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Is O’Malley A 2016 Presidential Prospect? Some Think So After His Trip To Iowa

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Pat Warren joined the Eyewitness News team in 1992. Pat came to WJZ...
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ANNAPOLIS, Md. (WJZ)—Iowa Democrats shake hands with Maryland’s governor, an important opportunity for any candidate who wants to run for president.

Political reporter Pat Warren reports, it’s Governor O’Malley’s latest stop on what’s become a national stage.

The Harkin Steak Fry is where potential presidential candidates meet Iowa voters.

“That’s not what I’m doing,” O’Malley said. “I’m here ’cause my friend Sen. Harkin asked me to come.”

His campaign season could only be busier if he were actually running for office himself. He chairs the Democratic Governors Association, but it’s widely assumed he’s considering a presidential run in 2016.

What’s next for O’Malley after the governorship?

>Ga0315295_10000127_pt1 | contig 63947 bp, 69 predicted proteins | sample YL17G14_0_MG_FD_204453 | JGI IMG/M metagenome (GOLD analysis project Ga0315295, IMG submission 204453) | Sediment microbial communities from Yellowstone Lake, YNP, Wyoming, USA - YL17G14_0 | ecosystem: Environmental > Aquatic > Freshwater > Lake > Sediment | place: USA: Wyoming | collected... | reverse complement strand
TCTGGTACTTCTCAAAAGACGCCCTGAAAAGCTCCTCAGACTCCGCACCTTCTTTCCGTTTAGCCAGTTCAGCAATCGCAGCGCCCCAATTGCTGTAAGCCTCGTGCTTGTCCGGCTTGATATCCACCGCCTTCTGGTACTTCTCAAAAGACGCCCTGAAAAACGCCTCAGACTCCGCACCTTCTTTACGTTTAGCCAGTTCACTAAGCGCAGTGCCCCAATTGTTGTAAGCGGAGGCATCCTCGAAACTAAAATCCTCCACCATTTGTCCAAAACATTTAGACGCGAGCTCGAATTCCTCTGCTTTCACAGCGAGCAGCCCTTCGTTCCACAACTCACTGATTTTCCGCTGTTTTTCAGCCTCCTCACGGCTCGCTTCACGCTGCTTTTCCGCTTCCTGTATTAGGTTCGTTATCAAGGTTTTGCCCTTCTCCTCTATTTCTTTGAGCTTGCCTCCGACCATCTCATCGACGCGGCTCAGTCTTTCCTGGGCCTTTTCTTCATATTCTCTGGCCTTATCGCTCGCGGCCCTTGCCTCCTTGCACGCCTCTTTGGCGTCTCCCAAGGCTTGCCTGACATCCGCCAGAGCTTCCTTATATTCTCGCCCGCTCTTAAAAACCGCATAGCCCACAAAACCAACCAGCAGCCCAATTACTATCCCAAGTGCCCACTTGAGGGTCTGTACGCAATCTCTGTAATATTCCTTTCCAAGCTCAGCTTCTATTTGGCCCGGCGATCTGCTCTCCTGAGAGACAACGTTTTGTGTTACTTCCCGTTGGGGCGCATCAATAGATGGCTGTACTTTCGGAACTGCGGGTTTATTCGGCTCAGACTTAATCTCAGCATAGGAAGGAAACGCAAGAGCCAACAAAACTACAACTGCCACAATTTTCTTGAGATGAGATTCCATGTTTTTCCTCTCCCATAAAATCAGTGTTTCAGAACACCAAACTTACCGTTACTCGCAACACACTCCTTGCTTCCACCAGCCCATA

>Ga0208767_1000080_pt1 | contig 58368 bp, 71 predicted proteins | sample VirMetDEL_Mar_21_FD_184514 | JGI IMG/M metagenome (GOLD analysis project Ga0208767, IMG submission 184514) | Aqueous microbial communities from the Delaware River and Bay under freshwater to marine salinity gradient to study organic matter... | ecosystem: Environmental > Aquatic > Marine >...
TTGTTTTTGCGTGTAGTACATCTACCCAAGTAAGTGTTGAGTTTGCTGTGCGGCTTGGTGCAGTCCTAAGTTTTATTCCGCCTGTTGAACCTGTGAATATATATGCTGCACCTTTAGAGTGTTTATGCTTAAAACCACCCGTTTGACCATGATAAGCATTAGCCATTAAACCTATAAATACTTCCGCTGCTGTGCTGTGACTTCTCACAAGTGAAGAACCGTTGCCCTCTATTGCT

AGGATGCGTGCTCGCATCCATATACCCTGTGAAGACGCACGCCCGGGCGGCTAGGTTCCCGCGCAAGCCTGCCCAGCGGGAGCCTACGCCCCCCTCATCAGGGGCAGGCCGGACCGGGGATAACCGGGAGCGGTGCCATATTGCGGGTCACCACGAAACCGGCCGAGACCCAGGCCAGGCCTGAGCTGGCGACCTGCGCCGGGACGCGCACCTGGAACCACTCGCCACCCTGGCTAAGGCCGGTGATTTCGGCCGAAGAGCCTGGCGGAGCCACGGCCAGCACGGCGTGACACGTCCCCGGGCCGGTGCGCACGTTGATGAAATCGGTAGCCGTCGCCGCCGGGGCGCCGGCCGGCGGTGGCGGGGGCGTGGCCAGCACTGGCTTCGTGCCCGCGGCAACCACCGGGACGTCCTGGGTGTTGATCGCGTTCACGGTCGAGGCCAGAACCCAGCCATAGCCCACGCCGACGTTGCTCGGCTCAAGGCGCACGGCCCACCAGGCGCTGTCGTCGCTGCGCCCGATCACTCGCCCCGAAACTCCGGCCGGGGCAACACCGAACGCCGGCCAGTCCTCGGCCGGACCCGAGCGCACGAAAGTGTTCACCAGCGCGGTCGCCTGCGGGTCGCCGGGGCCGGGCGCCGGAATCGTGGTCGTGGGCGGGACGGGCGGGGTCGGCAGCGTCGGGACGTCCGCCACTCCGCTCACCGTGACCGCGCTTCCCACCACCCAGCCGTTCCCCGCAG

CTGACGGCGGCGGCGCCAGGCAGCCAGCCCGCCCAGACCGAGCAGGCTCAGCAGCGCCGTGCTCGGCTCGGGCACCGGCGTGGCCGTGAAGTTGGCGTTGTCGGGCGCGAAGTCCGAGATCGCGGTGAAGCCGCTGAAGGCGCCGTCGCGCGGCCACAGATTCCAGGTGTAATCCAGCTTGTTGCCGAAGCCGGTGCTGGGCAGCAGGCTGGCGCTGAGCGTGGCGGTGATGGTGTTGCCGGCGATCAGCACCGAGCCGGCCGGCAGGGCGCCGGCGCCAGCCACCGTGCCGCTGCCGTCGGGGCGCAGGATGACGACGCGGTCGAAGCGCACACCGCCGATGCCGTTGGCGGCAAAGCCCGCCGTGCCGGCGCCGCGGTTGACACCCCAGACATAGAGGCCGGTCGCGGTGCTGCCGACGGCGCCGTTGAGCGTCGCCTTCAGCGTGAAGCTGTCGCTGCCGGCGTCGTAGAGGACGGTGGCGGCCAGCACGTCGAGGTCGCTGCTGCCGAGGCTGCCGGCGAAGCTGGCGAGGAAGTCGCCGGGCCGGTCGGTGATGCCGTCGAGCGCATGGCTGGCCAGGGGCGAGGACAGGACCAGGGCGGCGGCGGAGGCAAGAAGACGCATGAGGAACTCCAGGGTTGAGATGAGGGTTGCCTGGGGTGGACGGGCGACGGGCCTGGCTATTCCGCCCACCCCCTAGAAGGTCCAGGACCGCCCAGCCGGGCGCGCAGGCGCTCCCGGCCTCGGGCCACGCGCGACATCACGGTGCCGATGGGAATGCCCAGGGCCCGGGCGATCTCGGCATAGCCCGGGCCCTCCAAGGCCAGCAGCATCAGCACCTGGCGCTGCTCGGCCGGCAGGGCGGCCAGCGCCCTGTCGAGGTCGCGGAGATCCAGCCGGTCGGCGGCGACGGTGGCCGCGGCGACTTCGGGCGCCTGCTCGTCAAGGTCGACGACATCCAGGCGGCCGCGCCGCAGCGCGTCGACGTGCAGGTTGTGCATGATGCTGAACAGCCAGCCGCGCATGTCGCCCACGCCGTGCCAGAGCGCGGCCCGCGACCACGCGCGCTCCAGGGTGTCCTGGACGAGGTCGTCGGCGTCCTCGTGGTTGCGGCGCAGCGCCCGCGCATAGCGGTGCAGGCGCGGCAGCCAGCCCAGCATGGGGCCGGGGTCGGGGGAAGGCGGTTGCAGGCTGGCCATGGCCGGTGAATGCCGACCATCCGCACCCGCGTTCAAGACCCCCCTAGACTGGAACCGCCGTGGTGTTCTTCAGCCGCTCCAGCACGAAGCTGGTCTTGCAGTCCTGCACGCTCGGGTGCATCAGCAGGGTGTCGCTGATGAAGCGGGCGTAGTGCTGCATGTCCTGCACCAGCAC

“I don’t know, and it’s kind of nice not to know,” he said in an interview with WJZ in January.

Since that interview, O’Malley has become a go-to guy for network news shows,  and face-to-face time with voters.

The governor’s trips this year have included the New England states of Maine, New Hampshire, Massachusetts; southern states of Virginia, North Carolina, Florida and Louisiana; and Iowa, Wisconsin and Ohio in the Midwest and further west, Colorado.

Critics say he’s building a national platform outside the interests of Maryland.

“We’ll be paying for this long after the governor has moved on, the idea that he has to take certain positions that may be advantageous to his personal ambitions but hurt the citizens of Maryland,”  said Sen. E.J. Pipkin, Senate Minority Leader.

“Governor O’Malley has a steep hill to climb,” said political analyst Matthew Crenson, who says it’s too soon to tell where the governor will land.

“We’re talking about an election that’s going to occur four years from now, two years after he leaves office as governor,” Crenson said.

How he’ll keep himself on the national stage is an open question.

O’Malley says he was in Iowa on behalf of the president and as part of his job as the chair of the Democratic Governors Association.

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